The cells are not cancerous but, 10–30 years later, they may become malignant, leading to cervical cancer.
The cells may be separated by a surgeon using freezing methods or by removing a tissue cone from the cervix.
Metaplasia of the lung
Bronchial lining includes glandular cells. This can shift and become squamous cells, or cancer, in some people like smokers.
Leukoplakia causes thick white patches to form in the mouth.
- are painless
- have an irregular shape
- are slightly raised
- are not possible to scrape off
If someone with this form of patch does not go away within 2 weeks, they should see a doctor.
They will also track changes to the patches and, where appropriate, quit smoking or chewing tobacco.
If a doctor thinks the patches could become cancerous, he or she may use a laser or surgical scalpel to remove it.
There are cancerous malignant tumours. When cells grow uncontrollably they develop. If the cells keep growing and spreading, the disease may become life-threatening.
In a process called metastasis malignant tumors may develop rapidly and spread to other parts of the body.
The cancer cells migrate to other areas of the body are the same as the initial ones, but they are capable of entering other organs. For example, if lung cancer spreads to the liver, the cancer cells in the liver also form lung cancer cells.
Numerous types of malignant tumors arise from various cell types.
Carcinoma: These tumors form from epithelial cells, which are present in the skin and the tissue that covers or lines the body’s organs. Carcinomas can occur in the stomach, prostate, pancreas, lung, liver, colon, or breast. They are a common type of malignant tumor.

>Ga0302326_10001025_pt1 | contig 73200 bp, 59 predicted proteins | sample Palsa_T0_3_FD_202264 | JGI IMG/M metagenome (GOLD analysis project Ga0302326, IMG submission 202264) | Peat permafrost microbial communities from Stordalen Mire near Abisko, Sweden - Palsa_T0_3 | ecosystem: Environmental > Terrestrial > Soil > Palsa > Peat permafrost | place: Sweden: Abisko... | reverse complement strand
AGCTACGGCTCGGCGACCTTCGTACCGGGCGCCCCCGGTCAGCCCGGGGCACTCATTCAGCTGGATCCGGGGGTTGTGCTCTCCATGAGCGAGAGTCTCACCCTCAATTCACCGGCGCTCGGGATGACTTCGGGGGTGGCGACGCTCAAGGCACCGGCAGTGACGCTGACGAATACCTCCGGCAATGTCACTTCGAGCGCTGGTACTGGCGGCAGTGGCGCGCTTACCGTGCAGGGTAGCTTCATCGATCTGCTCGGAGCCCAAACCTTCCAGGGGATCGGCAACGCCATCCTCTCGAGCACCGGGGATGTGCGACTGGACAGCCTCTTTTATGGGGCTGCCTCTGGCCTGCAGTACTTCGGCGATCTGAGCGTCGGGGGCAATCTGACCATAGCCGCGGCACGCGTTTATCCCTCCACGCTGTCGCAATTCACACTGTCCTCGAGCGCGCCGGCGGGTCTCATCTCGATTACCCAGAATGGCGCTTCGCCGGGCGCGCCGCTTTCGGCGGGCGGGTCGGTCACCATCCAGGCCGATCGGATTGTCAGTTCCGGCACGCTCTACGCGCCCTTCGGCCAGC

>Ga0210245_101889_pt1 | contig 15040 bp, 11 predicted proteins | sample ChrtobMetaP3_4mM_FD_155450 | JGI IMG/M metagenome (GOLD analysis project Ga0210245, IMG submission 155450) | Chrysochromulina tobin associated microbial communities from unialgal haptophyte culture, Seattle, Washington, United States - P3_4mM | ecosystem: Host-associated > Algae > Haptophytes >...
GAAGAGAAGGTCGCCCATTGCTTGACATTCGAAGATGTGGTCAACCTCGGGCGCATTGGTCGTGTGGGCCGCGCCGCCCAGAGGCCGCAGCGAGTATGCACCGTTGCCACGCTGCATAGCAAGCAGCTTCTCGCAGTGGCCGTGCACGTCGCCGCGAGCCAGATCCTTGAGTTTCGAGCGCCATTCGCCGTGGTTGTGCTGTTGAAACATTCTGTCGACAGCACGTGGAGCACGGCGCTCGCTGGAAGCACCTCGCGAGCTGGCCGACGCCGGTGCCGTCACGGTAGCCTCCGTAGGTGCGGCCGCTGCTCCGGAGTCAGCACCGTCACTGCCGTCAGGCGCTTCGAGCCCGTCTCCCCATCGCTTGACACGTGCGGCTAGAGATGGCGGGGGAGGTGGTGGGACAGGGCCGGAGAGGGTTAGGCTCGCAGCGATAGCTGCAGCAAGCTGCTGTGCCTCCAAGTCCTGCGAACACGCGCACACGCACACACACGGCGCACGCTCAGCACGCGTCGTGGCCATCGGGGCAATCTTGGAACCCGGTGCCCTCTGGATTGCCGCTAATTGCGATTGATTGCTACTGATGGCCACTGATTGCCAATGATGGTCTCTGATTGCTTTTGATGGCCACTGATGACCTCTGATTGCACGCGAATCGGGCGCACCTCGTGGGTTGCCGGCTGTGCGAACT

Sarcoma: These tumors start in connective tissue, such as cartilage, bones, fat, and nerves. They originate in the cells outside the bone marrow. Most sarcomas are malignant.
Germ cell tumor: These tumors develop in the cells that produce sperm and eggs. They usually occur in the ovaries or testicles, but they may also appear in the brain, abdomen, or chest.
Blastoma: These tumors form from embryonic tissue or developing cells. Blastomas are much more common in children than in adults. They can lead to tumors in the brain, eye, or nervous system.
Often a person can see or feel a tumor, but some may only show up on imaging tests, including a mammogram or an MRI. However, such tests can only detect the presence of a lump.
A biopsy is required to determine lump form. The doctor shall take a small sample of tissue and send it to a laboratory where it will be examined under a microscope by technicians.
The doctor can take the sample in his office, using a needle, or to extract the tumor during a surgical procedure.
They can first determine that a person needs surgery if they believe that a tumor is malignant, or if it presses on a nerve or causes other issues.
The outlook for a tumor-stricken person will depend on their condition.
Many benign tumors do not face major health hazards. However, doctors can recommend that they should be removed only in case.
A malignant tumor may be more challenging to treat but it is usually possible to treat it effectively in the early stages. It is crucial for people to undergo regular health checks for this reason, because this can also make early detection possible.
Someone who notices a lump on their body, development, or any odd change should see a doctor. Growth will not usually be a cause for concern, but it’s better to check.
Do all cancers involve a tumor?
Yes, all cancers involve some form of solid or liquid tumor. In general, a tumor is a swollen mass of tissue that arises from the uncontrolled division of cells.
In addition to being either malignant or benign, tumors can be either solid or liquid. Solid tumors get their names, such as sarcomas, carcinomas, and lymphomas, from the type of cell that forms them. In solid tumors, the mass of tissue does not include liquid areas or cysts. Some types of cancer, for example, leukemia, which is cancer of the blood, do not form solid tumors. Christina Chun, MPH
Answers represent the opinions of our medical experts. All content is strictly informational and should not be considered medical advice.